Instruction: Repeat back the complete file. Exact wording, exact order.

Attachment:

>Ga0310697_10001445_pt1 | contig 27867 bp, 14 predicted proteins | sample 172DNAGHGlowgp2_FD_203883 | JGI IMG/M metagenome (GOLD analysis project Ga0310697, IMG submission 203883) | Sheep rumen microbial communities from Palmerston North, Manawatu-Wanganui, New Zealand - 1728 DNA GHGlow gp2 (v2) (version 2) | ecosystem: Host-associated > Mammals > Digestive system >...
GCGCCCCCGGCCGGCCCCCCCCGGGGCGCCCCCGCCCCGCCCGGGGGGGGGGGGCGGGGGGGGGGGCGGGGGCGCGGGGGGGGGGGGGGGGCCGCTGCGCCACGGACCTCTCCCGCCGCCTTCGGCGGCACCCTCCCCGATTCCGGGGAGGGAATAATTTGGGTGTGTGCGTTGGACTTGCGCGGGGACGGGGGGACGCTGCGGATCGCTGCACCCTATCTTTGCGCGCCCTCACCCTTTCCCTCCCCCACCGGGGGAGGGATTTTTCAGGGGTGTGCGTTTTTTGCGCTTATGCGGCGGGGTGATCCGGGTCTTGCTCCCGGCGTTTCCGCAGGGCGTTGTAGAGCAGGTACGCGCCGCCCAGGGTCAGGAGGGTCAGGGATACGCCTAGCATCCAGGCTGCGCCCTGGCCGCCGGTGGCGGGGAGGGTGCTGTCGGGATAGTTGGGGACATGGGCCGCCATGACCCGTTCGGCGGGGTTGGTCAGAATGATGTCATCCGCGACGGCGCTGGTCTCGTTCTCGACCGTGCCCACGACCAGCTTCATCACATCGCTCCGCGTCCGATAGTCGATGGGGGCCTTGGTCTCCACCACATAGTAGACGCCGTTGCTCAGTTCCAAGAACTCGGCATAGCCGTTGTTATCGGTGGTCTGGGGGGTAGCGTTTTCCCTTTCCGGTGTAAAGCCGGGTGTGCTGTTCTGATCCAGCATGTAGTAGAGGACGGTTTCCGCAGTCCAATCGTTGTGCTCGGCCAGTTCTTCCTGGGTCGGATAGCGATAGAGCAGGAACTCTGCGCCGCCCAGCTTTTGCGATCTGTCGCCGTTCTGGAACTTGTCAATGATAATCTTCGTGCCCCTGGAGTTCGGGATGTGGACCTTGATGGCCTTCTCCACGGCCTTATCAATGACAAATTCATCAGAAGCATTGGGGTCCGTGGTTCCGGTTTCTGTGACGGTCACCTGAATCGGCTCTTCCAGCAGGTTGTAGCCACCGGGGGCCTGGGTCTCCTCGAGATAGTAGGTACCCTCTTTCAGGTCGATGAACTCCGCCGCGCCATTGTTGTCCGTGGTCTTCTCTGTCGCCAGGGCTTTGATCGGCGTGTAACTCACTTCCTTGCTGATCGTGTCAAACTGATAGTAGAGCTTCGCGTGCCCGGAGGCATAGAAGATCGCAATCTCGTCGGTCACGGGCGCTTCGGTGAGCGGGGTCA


>Ga0310697_10001445_pt1 | contig 27867 bp, 14 predicted proteins | sample 172DNAGHGlowgp2_FD_203883 | JGI IMG/M metagenome (GOLD analysis project Ga0310697, IMG submission 203883) | Sheep rumen microbial communities from Palmerston North, Manawatu-Wanganui, New Zealand - 1728 DNA GHGlow gp2 (v2) (version 2) | ecosystem: Host-associated > Mammals > Digestive system >...
GCGCCCCCGGCCGGCCCCCCCCGGGGCGCCCCCGCCCCGCCCGGGGGGGGGGGGCGGGGGGGGGGGCGGGGGCGCGGGGGGGGGGGGGGGGCCGCTGCGCCACGGACCTCTCCCGCCGCCTTCGGCGGCACCCTCCCCGATTCCGGGGAGGGAATAATTTGGGTGTGTGCGTTGGACTTGCGCGGGGACGGGGGGACGCTGCGGATCGCTGCACCCTATCTTTGCGCGCCCTCACCCTTTCCCTCCCCCACCGGGGGAGGGATTTTTCAGGGGTGTGCGTTTTTTGCGCTTATGCGGCGGGGTGATCCGGGTCTTGCTCCCGGCGTTTCCGCAGGGCGTTGTAGAGCAGGTACGCGCCGCCCAGGGTCAGGAGGGTCAGGGATACGCCTAGCATCCAGGCTGCGCCCTGGCCGCCGGTGGCGGGGAGGGTGCTGTCGGGATAGTTGGGGACATGGGCCGCCATGACCCGTTCGGCGGGGTTGGTCAGAATGATGTCATCCGCGACGGCGCTGGTCTCGTTCTCGACCGTGCCCACGACCAGCTTCATCACATCGCTCCGCGTCCGATAGTCGATGGGGGCCTTGGTCTCCACCACATAGTAGACGCCGTTGCTCAGTTCCAAGAACTCGGCATAGCCGTTGTTATCGGTGGTCTGGGGGGTAGCGTTTTCCCTTTCCGGTGTAAAGCCGGGTGTGCTGTTCTGATCCAGCATGTAGTAGAGGACGGTTTCCGCAGTCCAATCGTTGTGCTCGGCCAGTTCTTCCTGGGTCGGATAGCGATAGAGCAGGAACTCTGCGCCGCCCAGCTTTTGCGATCTGTCGCCGTTCTGGAACTTGTCAATGATAATCTTCGTGCCCCTGGAGTTCGGGATGTGGACCTTGATGGCCTTCTCCACGGCCTTATCAATGACAAATTCATCAGAAGCATTGGGGTCCGTGGTTCCGGTTTCTGTGACGGTCACCTGAATCGGCTCTTCCAGCAGGTTGTAGCCACCGGGGGCCTGGGTCTCCTCGAGATAGTAGGTACCCTCTTTCAGGTCGATGAACTCCGCCGCGCCATTGTTGTCCGTGGTCTTCTCTGTCGCCAGGGCTTTGATCGGCGTGTAACTCACTTCCTTGCTGATCGTGTCAAACTGATAGTAGAGCTTCGCGTGCCCGGAGGCATAGAAGATCGCAATCTCGTCGGTCACGGGCGCTTCGGTGAGCGGGGTCA